Scientists have determined the temperature near the Earth’s centre to be 6000 degrees Celsius, 1000 degrees hotter than in a previous experiment run 20 years ago. These measurements confirm geophysical models that the temperature difference between the solid core and the mantle above, must be at least 1500 degrees to explain why the Earth has a magnetic field. The scientists were even able to establish why the earlier experiment had produced a lower temperature figure. The results are published on 26 April 2013 in Science….
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Earth’s magnetic shield behaves like a sieve

When the Earth’s magnetic field and the interplanetary magnetic field are aligned, for example in a northward orientation as indicated by the white arrow in this figure, Kelvin–Helmholtz waves are generated at low (equatorial) latitudes. (Courtesy: ESA/AOES Medialab)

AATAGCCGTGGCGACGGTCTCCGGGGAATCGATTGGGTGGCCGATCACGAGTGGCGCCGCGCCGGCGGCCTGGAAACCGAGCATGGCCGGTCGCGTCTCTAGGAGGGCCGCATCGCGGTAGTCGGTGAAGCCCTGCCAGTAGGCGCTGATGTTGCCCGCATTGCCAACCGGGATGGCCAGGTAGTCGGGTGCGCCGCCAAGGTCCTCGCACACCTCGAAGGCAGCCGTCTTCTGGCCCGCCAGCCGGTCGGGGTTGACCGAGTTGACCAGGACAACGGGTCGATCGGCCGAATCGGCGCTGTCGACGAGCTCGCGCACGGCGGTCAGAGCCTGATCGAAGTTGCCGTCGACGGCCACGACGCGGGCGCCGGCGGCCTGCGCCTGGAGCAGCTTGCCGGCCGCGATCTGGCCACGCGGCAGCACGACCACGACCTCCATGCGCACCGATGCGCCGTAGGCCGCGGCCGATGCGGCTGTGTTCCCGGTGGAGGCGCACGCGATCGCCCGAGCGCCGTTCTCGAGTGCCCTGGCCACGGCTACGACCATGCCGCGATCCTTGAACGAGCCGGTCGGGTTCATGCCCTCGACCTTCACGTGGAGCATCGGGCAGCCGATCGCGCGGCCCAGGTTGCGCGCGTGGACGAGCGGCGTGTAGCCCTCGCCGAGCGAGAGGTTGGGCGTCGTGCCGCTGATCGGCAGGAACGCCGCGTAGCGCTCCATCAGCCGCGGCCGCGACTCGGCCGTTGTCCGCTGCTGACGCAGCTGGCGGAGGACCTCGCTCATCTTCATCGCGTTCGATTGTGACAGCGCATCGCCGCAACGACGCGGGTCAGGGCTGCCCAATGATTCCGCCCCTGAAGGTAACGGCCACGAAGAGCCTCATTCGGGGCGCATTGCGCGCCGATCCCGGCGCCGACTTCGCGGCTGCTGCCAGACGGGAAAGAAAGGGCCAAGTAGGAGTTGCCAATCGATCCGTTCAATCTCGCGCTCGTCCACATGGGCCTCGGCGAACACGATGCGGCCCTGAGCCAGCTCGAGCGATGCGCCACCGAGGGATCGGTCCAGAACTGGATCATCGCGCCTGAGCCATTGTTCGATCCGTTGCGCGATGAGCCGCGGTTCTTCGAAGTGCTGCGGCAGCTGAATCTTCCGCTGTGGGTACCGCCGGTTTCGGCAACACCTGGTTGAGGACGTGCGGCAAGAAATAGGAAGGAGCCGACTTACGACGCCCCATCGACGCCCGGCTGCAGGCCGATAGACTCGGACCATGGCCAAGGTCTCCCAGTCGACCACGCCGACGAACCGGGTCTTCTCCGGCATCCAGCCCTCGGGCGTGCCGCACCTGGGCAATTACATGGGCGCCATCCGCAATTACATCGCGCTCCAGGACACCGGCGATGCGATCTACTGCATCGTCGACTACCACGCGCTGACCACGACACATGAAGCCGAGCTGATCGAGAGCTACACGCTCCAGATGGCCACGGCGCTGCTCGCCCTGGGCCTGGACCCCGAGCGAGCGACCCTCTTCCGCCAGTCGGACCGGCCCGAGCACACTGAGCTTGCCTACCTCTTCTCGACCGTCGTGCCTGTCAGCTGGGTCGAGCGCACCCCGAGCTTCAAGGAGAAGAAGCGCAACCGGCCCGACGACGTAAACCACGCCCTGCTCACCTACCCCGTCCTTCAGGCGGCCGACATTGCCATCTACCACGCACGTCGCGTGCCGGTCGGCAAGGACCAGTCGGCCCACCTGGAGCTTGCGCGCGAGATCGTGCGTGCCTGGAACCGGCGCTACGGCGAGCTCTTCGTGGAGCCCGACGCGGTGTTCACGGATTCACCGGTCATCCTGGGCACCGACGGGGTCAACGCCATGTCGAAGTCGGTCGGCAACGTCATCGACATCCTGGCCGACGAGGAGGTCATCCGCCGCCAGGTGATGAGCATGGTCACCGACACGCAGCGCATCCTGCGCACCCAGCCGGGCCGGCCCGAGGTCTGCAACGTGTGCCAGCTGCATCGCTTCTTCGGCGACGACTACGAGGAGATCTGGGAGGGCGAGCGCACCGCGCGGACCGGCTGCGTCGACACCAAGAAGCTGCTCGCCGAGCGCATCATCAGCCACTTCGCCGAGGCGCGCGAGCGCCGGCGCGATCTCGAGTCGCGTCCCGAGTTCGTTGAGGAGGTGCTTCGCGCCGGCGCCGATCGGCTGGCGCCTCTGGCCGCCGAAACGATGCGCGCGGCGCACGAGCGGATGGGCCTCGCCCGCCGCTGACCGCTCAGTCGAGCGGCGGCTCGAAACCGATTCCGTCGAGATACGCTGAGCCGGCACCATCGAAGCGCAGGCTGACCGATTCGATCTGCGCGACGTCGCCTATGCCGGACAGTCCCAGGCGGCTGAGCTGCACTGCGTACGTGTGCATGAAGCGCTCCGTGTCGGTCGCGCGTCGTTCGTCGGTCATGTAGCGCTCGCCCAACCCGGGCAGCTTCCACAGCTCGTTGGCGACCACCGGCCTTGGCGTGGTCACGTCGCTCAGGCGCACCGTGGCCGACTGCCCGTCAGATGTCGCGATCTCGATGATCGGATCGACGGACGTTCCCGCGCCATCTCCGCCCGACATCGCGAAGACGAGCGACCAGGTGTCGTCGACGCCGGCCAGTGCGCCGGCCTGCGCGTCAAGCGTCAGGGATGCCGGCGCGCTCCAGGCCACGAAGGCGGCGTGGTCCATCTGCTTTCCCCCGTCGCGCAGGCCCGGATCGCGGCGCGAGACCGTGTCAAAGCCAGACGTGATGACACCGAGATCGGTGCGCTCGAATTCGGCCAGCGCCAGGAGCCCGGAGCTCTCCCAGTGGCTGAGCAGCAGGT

The Earth’s magnetic field is more permeable than previously thought, according to researchers analysing data from the European Space Agency’s Cluster mission. The findings have implications for modelling the dangers posed by space weather and could also help us better understand the magnetic environments around Jupiter and Saturn.
The Cluster mission, launched in 2000, comprises four identical satellites flying in a tetrahedral formation in close proximity to Earth. With highly elliptical orbits, the satellites are able to sweep in and out of the Earth’s magnetic environment, building up a 3D picture of interactions between the solar wind and our planet. The solar wind is a stream of charged particles from the outer layers of the Sun blowing into the solar system. The Earth’s magnetic field is thought to form a protective barrier against it.